Women from Orange were among the only all-female dance group to make the top five of a recent national Indigenous Dance competition.
There were 18 dance groups who travelled from across Australia to compete in Dance Rites, a national competition that was held at the Sydney Opera House.
Among the competitors was Madhu Yinaa, a group of 24 passionate Wiradjuri, Darug, Gamilaroi, Ngunnawal and Dharawal women and girls from Orange, the Blue Mountains, Cowra, Lithgow and Western Sydney.
Madhu Yinaa was the only NSW and only all-female group to make it through to the finals.
The Kulgoodah Dancers from Woorabinda in Central Queensland took out first place and picked up $20,000 in prize money.
The runners up were Q Town Mura Kebile Dancers from the Torres Strait ,who were awarded $5000 in prize money.
Contemporary Aboriginal choreographer and Madhu Yinaa director Jo Clancy said the women and girls were thrilled to make the finals and they are already planning their dances for 2018.
“Dance Rites may be a competition but it doesn’t feel competitive. It feels celebratory,” she said.
“Teaching and learning traditional practices is the best way to reclaim song lines, dances and language and enjoy culture.”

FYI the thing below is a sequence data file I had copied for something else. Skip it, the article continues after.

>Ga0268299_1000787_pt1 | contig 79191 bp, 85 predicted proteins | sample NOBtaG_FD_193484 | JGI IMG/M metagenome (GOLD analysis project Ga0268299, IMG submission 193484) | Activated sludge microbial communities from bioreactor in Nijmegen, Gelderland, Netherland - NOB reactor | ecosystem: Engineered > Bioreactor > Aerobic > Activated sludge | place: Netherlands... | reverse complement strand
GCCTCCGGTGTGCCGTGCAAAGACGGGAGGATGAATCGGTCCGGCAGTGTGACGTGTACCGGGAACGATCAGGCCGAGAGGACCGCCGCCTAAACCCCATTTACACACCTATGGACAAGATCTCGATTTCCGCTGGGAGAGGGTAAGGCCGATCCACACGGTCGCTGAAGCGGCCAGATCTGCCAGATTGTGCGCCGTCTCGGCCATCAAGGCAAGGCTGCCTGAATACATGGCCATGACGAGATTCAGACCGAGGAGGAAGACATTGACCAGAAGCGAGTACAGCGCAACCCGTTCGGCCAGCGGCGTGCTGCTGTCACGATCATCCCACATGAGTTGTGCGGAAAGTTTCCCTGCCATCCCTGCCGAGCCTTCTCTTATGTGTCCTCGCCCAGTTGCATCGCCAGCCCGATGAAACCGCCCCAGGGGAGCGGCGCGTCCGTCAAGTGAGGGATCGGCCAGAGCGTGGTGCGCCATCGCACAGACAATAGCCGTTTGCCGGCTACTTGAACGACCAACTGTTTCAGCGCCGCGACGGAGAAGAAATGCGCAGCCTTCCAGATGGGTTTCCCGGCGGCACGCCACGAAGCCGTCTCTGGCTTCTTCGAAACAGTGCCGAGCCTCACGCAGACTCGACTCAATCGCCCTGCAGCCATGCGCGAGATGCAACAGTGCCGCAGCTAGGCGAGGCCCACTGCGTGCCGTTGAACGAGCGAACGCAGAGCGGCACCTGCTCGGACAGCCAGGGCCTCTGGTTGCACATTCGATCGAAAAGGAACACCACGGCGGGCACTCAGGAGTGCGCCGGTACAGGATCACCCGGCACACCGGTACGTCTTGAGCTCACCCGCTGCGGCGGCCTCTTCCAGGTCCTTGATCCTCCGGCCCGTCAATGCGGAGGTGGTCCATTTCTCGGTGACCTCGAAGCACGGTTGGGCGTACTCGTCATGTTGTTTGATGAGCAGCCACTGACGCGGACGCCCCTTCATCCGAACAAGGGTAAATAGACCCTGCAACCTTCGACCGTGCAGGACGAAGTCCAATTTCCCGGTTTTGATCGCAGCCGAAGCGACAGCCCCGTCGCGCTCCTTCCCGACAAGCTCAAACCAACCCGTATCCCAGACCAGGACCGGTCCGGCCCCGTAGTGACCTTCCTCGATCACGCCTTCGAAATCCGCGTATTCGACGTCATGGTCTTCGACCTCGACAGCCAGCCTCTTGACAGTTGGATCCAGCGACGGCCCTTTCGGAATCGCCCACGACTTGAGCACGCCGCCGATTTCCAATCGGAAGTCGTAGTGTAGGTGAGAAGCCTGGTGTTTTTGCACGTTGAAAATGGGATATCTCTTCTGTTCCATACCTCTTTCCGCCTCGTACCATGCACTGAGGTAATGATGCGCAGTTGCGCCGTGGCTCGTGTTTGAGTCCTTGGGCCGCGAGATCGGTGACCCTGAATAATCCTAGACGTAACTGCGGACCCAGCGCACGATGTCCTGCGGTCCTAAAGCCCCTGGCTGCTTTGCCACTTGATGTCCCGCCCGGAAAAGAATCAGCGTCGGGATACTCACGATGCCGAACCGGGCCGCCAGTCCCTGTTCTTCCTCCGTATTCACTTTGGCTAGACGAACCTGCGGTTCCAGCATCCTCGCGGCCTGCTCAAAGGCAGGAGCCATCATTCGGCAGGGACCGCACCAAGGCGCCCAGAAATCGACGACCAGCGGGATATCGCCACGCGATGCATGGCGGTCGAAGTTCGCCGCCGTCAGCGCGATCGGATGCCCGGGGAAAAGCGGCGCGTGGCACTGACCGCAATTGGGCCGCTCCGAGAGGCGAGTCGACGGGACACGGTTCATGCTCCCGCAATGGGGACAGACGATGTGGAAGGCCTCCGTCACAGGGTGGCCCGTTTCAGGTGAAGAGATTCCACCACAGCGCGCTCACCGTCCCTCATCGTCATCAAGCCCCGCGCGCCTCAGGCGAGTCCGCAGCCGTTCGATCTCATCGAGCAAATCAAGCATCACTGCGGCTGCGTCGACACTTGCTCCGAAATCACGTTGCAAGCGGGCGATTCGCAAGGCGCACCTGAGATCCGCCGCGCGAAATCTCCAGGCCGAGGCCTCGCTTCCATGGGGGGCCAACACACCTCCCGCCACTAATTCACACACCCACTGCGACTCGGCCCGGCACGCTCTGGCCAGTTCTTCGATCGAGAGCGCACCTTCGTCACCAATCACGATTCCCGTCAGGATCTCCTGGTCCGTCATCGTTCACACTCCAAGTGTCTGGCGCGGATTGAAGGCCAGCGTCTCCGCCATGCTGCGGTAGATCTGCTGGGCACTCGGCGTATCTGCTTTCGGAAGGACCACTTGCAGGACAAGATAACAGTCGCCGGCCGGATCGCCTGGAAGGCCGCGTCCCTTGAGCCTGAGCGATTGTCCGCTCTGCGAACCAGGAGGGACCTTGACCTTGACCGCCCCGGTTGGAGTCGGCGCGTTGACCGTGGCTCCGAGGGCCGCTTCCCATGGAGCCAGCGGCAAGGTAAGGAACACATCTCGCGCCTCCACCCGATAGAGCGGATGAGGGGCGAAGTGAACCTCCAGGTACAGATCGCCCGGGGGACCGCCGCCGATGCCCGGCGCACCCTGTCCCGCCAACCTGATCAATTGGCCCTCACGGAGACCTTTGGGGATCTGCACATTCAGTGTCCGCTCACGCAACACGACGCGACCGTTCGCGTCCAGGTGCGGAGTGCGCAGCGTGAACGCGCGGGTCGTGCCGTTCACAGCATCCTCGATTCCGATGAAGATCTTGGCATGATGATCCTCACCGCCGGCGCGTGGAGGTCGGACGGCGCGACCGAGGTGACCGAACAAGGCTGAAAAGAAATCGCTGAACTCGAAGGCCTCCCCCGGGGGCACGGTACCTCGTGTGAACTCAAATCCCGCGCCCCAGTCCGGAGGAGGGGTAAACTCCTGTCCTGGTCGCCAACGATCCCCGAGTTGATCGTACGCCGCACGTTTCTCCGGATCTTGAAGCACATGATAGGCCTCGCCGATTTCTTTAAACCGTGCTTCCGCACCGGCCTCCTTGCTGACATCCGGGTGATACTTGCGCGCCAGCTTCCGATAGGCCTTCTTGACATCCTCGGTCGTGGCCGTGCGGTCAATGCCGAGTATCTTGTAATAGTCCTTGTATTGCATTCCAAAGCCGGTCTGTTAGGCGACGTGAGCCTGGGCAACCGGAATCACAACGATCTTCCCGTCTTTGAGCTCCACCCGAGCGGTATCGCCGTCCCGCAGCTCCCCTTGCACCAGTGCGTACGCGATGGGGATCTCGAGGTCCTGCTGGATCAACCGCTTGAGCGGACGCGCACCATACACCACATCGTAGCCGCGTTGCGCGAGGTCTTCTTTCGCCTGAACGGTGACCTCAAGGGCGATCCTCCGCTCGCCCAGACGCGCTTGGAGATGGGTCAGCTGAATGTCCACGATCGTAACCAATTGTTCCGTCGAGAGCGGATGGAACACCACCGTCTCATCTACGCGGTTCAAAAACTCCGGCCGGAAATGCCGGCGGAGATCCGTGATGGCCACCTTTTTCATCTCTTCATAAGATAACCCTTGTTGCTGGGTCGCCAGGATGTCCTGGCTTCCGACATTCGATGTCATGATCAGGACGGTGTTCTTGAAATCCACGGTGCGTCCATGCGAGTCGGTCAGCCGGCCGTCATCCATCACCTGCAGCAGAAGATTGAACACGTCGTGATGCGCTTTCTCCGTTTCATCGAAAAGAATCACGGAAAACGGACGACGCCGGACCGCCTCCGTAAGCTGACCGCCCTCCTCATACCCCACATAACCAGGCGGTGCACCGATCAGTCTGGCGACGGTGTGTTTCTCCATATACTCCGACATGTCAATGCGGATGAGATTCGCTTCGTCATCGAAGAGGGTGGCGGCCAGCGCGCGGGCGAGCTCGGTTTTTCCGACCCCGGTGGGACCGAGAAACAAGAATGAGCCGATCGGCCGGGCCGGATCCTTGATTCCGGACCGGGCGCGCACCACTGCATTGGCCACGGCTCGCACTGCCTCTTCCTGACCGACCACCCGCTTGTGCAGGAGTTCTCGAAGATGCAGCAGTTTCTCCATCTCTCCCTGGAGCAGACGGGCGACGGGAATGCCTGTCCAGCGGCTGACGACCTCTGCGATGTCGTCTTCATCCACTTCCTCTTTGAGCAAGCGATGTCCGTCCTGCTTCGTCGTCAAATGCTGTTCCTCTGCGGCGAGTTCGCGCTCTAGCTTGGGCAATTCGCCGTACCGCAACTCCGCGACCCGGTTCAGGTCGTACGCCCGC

In the lead up to Dance Rites, the Madhu Yinaa dancers practiced together for more than six months to take part and compete against some of the best dancer groups from across the country.
Dance Rites is Australia’s premier national Indigenous dance competition which aims to ensure important cultural knowledge including language, dance, skin markings and instruments is shared from one generation to the next.
For the last few months the group’s members have driven to Cowra one Sunday and Wentworth Falls the next for rehearsals under Ms Clany’s guidance.
“This started because there is a group called Wagan Birra who are based in Cowra and I run the Wagana Aboriginal Dancers group,” Ms Clancy said.
The group included a three-year-old and a six-year-old, teenagers, adults, mums and daughters.